As a result, by the early 1990s, Kosovo was ripe for a breakaway – including military secession. Albania was supportive of this dream, as did the majority Albanians. During Tito’s rule, it managed to form its own intellectual stratum that could provide a solid ideological foundation for Kosovo’s breakaway ambitions. Low living standards and poverty in Kosovo made it easy for people to join the Albanian militias.

A referendum on Kosovo’s independence was held in 1991. Then, presidential elections were held. Yugoslavia was at that time only Serbia and Montenegro, but refused to acknowledge the results. Local politicians were already in the forefront of Kosovo’s political debate at that point.

Ibrahim Rugova made a mark on Kosovo’s political scene, and was to remain a central figure for many years. As an opposition member and editor as well as a doctor of literary arts, Rugova represented the Yugoslav-educated group of Albanian humanitarian intellectuals. It was an endeavor they didn’t expect to boomerang. Rugova belonged to a moderate faction, and was a supporter of political struggle. But then in the mid-1990s, a militant group formed within the Albanian separatist movement – the Kosovo Liberation Army (KLA). The plans of Kosovo’s Albanians went far beyond their homeland and extended to another ex-Yugoslavian republic populated by Albanians: North Macedonia.

Atrocities in war

KLA was mainly involved in terrorist and guerilla warfare. Belgrade’s control over Kosovo was deteriorating, and its attempts to suppress the insurgency were met with intense resistance, which turned into a bloody protracted war. Although major violence was committed during the years preceding the conflict, historians agree it began in 1998.

Consistently, the Western mass media covered the conflict in a biased manner. While the Serbian military did carry out some horrific attacks, there was an increase in terror amongst the Serbian people. Truth is, ethnic killings were committed by both civilians and combatants on both sides. Many ethnic Albanians fled from Kosovo to Albania – only to find the KLA propaganda arm recruiting them as fighters.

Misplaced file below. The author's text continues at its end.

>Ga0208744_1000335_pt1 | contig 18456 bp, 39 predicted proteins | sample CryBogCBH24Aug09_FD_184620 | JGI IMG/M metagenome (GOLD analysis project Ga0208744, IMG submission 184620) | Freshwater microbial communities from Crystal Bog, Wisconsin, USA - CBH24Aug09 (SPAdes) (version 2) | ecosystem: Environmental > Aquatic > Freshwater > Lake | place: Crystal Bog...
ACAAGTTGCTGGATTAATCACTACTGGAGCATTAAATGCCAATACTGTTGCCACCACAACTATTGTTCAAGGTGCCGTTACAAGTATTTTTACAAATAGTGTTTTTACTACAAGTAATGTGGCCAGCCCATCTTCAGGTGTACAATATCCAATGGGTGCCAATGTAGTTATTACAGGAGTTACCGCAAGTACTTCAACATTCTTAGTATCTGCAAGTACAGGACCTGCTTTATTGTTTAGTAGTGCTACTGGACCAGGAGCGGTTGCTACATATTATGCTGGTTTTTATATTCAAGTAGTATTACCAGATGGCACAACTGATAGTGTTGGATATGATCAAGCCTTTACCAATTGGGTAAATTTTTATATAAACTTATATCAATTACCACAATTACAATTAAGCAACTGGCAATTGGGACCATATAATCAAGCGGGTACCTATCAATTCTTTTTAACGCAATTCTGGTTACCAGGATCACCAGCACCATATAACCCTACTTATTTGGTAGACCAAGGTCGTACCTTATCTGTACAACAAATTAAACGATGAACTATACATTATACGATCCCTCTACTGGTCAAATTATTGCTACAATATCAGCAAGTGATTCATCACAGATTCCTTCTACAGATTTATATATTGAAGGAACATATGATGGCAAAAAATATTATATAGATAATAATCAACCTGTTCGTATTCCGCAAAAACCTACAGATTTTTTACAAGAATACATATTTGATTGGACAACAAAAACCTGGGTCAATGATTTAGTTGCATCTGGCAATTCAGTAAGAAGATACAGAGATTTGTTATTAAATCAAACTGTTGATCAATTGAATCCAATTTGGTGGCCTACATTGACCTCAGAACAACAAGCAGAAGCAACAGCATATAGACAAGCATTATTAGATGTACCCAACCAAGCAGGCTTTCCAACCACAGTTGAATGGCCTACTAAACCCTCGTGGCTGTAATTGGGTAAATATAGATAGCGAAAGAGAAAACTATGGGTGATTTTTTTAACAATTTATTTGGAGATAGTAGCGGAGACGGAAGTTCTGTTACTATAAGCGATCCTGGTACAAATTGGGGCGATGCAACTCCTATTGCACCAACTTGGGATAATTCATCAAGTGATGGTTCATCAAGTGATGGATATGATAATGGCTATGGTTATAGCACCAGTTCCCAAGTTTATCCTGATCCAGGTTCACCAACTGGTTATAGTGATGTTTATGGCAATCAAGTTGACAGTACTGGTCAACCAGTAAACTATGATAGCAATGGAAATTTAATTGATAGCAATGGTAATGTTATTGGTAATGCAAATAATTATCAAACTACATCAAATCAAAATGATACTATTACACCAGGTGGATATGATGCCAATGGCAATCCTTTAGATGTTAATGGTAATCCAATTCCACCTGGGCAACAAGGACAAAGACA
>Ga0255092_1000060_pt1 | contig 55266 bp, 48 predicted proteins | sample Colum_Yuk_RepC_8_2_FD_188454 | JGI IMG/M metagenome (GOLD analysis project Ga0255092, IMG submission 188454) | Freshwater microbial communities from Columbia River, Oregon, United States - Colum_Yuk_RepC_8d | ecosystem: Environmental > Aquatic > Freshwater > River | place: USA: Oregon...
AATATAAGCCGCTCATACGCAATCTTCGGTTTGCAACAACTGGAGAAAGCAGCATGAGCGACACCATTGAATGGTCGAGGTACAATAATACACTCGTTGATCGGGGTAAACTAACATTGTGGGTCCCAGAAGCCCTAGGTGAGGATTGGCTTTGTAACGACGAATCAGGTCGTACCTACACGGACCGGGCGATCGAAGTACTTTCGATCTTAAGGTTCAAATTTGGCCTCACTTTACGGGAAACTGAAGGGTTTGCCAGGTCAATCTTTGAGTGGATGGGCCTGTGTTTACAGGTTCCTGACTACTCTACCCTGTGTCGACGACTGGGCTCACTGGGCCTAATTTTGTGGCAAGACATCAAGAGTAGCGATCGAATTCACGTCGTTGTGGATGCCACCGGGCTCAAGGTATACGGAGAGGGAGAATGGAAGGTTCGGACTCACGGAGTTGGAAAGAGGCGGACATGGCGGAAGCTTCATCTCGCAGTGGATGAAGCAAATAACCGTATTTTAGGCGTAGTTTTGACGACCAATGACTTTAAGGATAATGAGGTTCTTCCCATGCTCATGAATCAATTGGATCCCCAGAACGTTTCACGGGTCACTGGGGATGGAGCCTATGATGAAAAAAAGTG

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The 1999 Racak massacre was one of the darkest pages in the conflict’s history. Serbian forces invaded Racak, in retaliation to the murder of a Serbian officer during an armed ambush. 45 Albanian civilians were killed during the raid. The Albanians claimed only nine combatants were involved, but the Serbs maintained all the casualties were part of rebel forces who were killed during combat. This issue is still controversial today. Although the Racak massacre wasn’t the most bloody or indisputable act aggression in wartime, it was the pivotal moment in the Kosovo conflict. The NATO bombing campaign against Yugoslavia followed.


Negotiations on the Rambouillet Accords have come to a halt. While the Serbs had been ready to sign off to a ceasefire in Kosovo and an autonomy for Kosovo, they weren’t ready to allow international military personnel to be stationed there. NATO accused Belgrade, accusing it of destroying the peace agreement, but in reality, there was no effort to reach Yugoslavia halfway. Belgrade was instead presented with several ultimatums. Serbia was depicted by the mass media as the worst villain while NATO assembled its air force.

On March 24, 1999, the US-led NATO force launched its attack against Yugoslavia. It was decided to only win through air power. NATO’s dominance in the air was indisputable, and Serbian air defense systems were taken out very quickly.